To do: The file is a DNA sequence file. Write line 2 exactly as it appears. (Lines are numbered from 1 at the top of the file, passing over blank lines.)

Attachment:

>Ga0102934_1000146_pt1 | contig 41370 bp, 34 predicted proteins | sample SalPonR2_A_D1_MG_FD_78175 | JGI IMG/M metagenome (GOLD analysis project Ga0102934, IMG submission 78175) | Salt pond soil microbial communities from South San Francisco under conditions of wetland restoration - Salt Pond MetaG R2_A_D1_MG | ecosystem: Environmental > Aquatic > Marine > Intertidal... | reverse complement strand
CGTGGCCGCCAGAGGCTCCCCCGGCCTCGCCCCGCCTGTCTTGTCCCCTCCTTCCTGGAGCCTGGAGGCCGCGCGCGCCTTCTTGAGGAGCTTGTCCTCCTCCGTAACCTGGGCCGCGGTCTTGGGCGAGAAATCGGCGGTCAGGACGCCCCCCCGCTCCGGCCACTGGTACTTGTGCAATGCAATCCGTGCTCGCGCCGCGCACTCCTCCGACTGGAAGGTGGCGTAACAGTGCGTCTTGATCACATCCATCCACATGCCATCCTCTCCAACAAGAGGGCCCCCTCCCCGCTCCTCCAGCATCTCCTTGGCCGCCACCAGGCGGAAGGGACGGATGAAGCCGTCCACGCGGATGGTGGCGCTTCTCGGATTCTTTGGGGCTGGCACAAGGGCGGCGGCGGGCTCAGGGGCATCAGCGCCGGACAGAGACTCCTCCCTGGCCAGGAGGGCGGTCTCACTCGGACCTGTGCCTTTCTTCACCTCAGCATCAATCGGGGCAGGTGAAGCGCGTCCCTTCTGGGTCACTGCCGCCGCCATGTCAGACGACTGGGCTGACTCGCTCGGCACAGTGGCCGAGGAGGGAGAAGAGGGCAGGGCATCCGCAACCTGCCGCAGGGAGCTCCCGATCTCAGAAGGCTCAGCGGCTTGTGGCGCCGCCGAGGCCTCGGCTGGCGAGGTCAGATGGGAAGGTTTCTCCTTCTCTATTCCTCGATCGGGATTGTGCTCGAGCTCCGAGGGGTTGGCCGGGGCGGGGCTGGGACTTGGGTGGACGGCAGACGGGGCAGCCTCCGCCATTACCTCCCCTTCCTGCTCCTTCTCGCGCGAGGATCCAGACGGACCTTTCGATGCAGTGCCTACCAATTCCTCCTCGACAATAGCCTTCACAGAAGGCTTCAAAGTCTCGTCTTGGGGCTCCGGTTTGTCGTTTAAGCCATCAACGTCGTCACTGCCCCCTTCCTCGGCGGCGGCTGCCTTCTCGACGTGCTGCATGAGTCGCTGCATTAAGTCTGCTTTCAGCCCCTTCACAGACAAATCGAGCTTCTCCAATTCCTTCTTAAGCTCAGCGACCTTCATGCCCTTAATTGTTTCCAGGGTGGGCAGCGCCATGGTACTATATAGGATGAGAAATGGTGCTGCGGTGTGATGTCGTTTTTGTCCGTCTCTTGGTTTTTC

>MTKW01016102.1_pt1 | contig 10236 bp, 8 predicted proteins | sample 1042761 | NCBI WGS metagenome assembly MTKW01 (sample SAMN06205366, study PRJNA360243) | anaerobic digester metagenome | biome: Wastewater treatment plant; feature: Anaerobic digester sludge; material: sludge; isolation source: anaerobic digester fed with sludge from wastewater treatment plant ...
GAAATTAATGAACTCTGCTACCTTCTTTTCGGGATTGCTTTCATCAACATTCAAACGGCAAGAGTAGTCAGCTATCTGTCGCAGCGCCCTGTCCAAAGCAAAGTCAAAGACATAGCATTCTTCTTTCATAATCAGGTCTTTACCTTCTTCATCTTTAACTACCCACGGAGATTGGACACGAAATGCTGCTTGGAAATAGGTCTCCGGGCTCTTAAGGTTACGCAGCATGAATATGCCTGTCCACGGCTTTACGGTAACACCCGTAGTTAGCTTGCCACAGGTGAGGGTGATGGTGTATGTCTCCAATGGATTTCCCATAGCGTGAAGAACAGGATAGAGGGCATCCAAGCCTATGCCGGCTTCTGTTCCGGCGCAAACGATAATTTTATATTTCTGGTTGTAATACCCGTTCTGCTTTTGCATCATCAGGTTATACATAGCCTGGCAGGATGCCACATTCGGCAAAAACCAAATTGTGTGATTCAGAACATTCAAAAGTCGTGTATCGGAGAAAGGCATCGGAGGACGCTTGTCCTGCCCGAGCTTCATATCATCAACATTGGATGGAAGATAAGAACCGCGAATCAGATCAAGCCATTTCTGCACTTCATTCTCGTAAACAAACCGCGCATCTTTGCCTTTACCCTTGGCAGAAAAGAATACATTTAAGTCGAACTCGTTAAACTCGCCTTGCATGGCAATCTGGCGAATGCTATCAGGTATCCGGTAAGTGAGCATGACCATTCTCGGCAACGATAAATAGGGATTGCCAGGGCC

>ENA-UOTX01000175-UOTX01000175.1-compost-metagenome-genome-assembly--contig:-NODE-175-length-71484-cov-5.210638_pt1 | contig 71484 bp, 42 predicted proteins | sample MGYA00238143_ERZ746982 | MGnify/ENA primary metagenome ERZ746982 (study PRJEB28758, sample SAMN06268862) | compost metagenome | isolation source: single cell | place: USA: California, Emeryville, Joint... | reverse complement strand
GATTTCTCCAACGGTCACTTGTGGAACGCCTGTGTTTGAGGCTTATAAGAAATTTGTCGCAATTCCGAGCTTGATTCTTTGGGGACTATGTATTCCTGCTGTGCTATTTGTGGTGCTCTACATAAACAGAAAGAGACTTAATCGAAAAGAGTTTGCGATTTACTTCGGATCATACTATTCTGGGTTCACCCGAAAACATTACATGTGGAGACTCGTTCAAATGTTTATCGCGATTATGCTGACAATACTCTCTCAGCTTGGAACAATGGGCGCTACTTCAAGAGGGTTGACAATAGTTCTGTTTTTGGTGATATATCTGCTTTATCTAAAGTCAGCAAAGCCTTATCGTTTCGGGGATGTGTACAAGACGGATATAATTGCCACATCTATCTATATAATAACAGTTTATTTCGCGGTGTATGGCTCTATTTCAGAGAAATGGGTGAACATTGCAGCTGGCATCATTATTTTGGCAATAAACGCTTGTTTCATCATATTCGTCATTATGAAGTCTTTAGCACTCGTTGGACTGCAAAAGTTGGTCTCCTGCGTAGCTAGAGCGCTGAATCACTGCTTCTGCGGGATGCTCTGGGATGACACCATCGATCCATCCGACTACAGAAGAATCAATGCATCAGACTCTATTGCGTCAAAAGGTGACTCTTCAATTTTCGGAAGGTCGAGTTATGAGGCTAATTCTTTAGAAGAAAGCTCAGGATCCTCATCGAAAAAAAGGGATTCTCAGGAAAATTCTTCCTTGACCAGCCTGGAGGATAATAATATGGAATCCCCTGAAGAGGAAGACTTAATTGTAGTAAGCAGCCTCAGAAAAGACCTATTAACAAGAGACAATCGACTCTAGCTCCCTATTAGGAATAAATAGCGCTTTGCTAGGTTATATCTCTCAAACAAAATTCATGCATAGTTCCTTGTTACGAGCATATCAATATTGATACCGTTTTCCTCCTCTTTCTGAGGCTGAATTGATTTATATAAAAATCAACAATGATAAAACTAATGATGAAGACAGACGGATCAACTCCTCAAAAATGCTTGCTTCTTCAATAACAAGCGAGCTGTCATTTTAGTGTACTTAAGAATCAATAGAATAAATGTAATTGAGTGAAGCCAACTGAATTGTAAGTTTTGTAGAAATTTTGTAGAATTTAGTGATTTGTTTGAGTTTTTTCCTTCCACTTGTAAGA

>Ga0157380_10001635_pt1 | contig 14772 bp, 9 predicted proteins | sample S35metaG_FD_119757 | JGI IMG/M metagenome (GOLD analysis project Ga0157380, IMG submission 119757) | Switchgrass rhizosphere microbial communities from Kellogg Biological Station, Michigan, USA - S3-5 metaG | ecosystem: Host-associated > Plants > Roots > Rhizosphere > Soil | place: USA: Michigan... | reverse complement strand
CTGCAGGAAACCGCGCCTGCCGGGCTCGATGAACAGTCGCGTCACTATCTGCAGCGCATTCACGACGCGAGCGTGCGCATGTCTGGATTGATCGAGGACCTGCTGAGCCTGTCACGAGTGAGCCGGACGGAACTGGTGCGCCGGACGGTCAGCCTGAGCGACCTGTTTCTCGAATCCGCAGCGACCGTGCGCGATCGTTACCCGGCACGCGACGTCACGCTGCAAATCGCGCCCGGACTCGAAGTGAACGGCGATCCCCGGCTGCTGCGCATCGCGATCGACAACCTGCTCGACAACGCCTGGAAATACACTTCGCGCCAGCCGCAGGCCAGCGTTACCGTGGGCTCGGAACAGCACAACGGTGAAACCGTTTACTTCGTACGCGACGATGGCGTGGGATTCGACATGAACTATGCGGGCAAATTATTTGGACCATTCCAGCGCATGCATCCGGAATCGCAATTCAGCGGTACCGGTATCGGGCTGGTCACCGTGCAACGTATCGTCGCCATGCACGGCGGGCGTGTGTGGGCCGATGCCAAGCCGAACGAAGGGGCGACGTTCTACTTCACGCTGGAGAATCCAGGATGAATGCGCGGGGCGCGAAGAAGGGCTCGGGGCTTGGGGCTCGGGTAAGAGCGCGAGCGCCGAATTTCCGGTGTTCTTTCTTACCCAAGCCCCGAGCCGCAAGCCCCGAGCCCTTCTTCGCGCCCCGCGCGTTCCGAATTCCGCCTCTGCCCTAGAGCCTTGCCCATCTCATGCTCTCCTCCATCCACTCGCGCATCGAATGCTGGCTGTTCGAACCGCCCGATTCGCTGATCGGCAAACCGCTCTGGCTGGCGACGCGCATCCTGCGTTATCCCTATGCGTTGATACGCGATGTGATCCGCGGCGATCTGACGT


CGTGGCCGCCAGAGGCTCCCCCGGCCTCGCCCCGCCTGTCTTGTCCCCTCCTTCCTGGAGCCTGGAGGCCGCGCGCGCCTTCTTGAGGAGCTTGTCCTCCTCCGTAACCTGGGCCGCGGTCTTGGGCGAGAAATCGGCGGTCAGGACGCCCCCCCGCTCCGGCCACTGGTACTTGTGCAATGCAATCCGTGCTCGCGCCGCGCACTCCTCCGACTGGAAGGTGGCGTAACAGTGCGTCTTGATCACATCCATCCACATGCCATCCTCTCCAACAAGAGGGCCCCCTCCCCGCTCCTCCAGCATCTCCTTGGCCGCCACCAGGCGGAAGGGACGGATGAAGCCGTCCACGCGGATGGTGGCGCTTCTCGGATTCTTTGGGGCTGGCACAAGGGCGGCGGCGGGCTCAGGGGCATCAGCGCCGGACAGAGACTCCTCCCTGGCCAGGAGGGCGGTCTCACTCGGACCTGTGCCTTTCTTCACCTCAGCATCAATCGGGGCAGGTGAAGCGCGTCCCTTCTGGGTCACTGCCGCCGCCATGTCAGACGACTGGGCTGACTCGCTCGGCACAGTGGCCGAGGAGGGAGAAGAGGGCAGGGCATCCGCAACCTGCCGCAGGGAGCTCCCGATCTCAGAAGGCTCAGCGGCTTGTGGCGCCGCCGAGGCCTCGGCTGGCGAGGTCAGATGGGAAGGTTTCTCCTTCTCTATTCCTCGATCGGGATTGTGCTCGAGCTCCGAGGGGTTGGCCGGGGCGGGGCTGGGACTTGGGTGGACGGCAGACGGGGCAGCCTCCGCCATTACCTCCCCTTCCTGCTCCTTCTCGCGCGAGGATCCAGACGGACCTTTCGATGCAGTGCCTACCAATTCCTCCTCGACAATAGCCTTCACAGAAGGCTTCAAAGTCTCGTCTTGGGGCTCCGGTTTGTCGTTTAAGCCATCAACGTCGTCACTGCCCCCTTCCTCGGCGGCGGCTGCCTTCTCGACGTGCTGCATGAGTCGCTGCATTAAGTCTGCTTTCAGCCCCTTCACAGACAAATCGAGCTTCTCCAATTCCTTCTTAAGCTCAGCGACCTTCATGCCCTTAATTGTTTCCAGGGTGGGCAGCGCCATGGTACTATATAGGATGAGAAATGGTGCTGCGGTGTGATGTCGTTTTTGTCCGTCTCTTGGTTTTTC